Blasphemy laws are an affront to human rights

Freedom of thought and freedom of expression are two fundamental rights that every human being has. The Universal Declaration of Human Rights, in recognizing these rights, declares:

Article 18.

  • Everyone has the right to freedom of thought, conscience and religion; this right includes freedom to change his religion or belief, and freedom, either alone or in community with others and in public or private, to manifest his religion or belief in teaching, practice, worship and observance.

Article 19.

  • Everyone has the right to freedom of opinion and expression; this right includes freedom to hold opinions without interference and to seek, receive and impart information and ideas through any media and regardless of frontiers.

Despite this, countries like Pakistan stifle freedom of expression through so-called blasphemy laws. In Pakistan, these laws criminalize

[…] the act of insulting or showing contempt or lack of reverence for deities, to religious or holy persons or things, or toward something considered sacred or inviolable.

A Christian woman accused of blasphemy four years ago has had her death sentence upheld by the Lahore High Court (LHC):

The Lahore High Court (LHC) on Thursday upheld the death sentence of a Christian woman convicted of blasphemy four years ago, as her lawyers vowed to appeal.

Asia Bibi, a mother of five, has been on death rowsince November 2010 after she was found guilty of making derogatory remarks about the Holy Prophet Mohammed (peace be upon him) during an argument with a Muslim woman.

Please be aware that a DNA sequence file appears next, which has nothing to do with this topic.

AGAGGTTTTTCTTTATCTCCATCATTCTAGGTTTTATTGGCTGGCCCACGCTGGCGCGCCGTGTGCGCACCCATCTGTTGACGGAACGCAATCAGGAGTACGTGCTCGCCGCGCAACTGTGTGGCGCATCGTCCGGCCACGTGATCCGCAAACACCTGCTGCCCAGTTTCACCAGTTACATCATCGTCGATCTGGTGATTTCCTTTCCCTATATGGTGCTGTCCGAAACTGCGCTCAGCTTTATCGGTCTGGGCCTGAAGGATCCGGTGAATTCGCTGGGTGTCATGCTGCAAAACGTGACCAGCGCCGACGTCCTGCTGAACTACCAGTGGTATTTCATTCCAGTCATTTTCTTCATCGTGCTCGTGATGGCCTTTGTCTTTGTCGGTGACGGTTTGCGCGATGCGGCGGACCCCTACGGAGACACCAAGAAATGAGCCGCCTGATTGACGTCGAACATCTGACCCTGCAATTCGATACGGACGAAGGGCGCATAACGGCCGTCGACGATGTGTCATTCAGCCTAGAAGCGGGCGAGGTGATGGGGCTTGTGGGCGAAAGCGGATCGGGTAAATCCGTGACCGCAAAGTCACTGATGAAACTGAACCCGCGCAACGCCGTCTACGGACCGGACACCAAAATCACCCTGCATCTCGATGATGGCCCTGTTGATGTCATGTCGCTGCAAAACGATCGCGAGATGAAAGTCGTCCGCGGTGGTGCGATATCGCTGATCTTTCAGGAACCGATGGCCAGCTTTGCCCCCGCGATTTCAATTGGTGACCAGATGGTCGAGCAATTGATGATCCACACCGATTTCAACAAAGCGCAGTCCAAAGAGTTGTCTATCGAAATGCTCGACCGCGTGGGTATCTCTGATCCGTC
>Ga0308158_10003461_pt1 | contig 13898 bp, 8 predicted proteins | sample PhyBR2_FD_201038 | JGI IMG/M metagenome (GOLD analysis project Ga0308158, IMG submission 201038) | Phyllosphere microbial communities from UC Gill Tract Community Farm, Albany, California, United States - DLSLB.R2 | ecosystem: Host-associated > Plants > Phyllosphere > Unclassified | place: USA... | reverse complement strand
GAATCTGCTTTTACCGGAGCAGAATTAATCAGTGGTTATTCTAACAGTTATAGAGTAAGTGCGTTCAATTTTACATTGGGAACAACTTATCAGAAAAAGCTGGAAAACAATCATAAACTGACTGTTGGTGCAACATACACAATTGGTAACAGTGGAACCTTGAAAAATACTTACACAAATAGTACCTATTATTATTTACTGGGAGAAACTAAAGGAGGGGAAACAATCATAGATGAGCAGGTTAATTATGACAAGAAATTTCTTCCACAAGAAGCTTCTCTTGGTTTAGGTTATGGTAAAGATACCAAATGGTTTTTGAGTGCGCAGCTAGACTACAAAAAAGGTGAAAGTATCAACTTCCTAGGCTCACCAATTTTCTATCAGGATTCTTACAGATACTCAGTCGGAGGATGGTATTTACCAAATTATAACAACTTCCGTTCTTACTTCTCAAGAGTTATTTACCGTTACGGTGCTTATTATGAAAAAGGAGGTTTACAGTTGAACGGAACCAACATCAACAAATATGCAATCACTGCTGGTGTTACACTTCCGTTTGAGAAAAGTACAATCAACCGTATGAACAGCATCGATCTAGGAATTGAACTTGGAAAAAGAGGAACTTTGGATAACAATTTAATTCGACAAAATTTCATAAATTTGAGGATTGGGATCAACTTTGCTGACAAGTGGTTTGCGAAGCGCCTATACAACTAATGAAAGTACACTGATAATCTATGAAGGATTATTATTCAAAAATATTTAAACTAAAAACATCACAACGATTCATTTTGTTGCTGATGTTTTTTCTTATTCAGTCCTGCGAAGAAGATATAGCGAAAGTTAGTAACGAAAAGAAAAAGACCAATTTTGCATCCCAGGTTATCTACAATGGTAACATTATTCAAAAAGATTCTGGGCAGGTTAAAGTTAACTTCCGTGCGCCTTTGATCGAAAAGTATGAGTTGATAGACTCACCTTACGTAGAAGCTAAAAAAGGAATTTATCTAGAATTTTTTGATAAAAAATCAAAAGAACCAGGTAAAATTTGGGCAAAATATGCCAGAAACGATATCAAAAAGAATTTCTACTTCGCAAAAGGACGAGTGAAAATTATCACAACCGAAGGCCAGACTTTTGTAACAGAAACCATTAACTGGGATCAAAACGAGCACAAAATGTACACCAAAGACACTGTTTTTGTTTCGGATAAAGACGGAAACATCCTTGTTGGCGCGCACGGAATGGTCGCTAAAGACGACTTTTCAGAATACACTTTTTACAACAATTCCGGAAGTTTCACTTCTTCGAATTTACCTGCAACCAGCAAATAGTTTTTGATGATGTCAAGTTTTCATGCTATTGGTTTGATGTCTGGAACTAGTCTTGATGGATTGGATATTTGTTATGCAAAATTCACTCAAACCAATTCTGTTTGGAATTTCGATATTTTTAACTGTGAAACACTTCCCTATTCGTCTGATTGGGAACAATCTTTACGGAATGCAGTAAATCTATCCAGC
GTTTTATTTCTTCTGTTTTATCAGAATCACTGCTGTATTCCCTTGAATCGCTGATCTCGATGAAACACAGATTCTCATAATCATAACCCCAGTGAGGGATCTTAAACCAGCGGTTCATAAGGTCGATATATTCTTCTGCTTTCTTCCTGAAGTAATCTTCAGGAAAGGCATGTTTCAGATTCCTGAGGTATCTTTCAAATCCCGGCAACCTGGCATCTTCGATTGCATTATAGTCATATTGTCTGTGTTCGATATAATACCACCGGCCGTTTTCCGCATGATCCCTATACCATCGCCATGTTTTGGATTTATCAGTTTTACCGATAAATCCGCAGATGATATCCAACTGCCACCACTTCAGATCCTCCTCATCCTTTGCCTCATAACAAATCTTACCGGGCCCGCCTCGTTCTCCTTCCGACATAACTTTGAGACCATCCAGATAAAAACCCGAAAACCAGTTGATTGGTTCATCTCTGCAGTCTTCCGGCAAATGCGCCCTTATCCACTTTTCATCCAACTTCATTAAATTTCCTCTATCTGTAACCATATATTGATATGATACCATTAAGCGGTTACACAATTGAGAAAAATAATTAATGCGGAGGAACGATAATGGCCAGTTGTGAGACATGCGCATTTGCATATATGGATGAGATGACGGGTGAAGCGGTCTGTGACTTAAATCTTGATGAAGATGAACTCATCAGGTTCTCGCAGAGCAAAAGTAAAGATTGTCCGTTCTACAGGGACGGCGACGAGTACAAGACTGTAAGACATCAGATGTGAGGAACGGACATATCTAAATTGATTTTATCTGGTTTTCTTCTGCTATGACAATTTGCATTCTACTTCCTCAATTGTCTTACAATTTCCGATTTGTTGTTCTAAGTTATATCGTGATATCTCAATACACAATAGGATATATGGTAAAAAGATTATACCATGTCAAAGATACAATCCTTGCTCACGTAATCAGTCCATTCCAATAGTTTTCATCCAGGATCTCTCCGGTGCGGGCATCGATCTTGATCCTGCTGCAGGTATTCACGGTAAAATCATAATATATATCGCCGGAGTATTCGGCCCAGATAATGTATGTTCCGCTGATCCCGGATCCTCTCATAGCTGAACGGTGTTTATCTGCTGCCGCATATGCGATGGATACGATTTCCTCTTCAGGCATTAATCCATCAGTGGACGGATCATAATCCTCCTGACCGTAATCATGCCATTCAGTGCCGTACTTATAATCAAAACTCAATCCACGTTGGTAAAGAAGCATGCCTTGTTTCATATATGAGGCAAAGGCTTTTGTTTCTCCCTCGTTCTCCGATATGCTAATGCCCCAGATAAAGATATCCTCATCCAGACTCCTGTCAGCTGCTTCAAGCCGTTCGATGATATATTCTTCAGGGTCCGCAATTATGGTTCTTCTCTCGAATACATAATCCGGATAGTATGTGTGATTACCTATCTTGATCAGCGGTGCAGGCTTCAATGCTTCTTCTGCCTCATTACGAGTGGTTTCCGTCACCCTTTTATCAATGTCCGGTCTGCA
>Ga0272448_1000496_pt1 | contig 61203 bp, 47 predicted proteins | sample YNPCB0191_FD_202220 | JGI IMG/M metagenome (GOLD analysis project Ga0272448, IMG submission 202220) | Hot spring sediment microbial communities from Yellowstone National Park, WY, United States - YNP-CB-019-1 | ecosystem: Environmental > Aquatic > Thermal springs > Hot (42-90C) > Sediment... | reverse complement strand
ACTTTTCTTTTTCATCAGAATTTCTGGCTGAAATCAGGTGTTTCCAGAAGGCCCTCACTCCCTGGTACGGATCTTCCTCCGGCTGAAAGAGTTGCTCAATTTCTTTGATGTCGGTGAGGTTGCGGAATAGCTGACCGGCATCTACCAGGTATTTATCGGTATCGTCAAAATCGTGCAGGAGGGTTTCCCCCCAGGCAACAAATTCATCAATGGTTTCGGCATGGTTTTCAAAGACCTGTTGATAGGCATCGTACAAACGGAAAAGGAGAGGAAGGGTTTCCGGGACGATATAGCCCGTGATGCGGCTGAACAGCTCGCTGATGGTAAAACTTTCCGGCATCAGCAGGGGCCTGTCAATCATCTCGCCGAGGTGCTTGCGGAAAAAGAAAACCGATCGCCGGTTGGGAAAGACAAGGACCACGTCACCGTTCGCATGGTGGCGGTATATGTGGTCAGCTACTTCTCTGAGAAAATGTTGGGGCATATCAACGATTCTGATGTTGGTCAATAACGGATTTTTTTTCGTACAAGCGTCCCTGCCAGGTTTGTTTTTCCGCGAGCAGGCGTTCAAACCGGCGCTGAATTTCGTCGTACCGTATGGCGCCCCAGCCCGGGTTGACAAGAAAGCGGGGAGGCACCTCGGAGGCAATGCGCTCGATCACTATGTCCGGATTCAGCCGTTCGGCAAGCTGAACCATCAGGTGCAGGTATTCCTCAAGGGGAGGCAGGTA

“A two-judge bench of the Lahore High Court dismissed the appeal of Asia Bibi but we will file an appeal in the Supreme Court of Pakistan,” her lawyer Shakir Chaudhry told AFP.

Blasphemy is an extremely sensitive issue in Pakistan where 97 per cent of the population is Muslim and unproven claims regularly lead to mob violence.

Two high-profile politicians – then Punjab governor Salmaan Taseer and minorities minister Shahbaz Bhatti – were murdered in 2011 after calling for reforms to the blasphemy law and describing Bibi’s trial as flawed.

The blasphemy allegations against Bibi date back to June 2009.

She was working in a field when she was asked to fetch water. Muslim women labourers objected, saying that as a non-Muslim she was unfit to touch the water bowl.

A few days later the women went to a local cleric and put forward the blasphemy allegations.

They’re going to put her to death for touching a bowl. I don’t support the death penalty for anything, but at least in the case of murderers, I can see the logical chain of reasoning.  “Ted Bundy killed X number of people and to prevent him from doing so again, we will put him to death.”  Asia Bibi harmed NO ONE. She went to touch a fucking bowl for fuck’s sake.  Aside from the fact that there are rules about who can and cannot touch a damn bowl, it’s also beyond asinine that someone who is not even Muslim must adhere to the rules of Islam. That’s massively oppressive of both Muslims and non-Muslims.

One problem with blasphemy laws, as seen in the case of Asia Bibi, is that every citizen of a country is accountable under those laws.  Even if you don’t follow the dominant religion in a country, you still have to abide by rules such as “don’t offend the prophet”. That does not allow people to believe as they choose, nor does it allow people to express themselves as they choose (and to be clear, I don’t believe in an absolute right to freedom of expression; inciting others to violence should not be protected speech, but in that case, it’s because there is demonstrable harm that will likely result; no such harm is present in burning a Bible or “blaspheming” the prophet).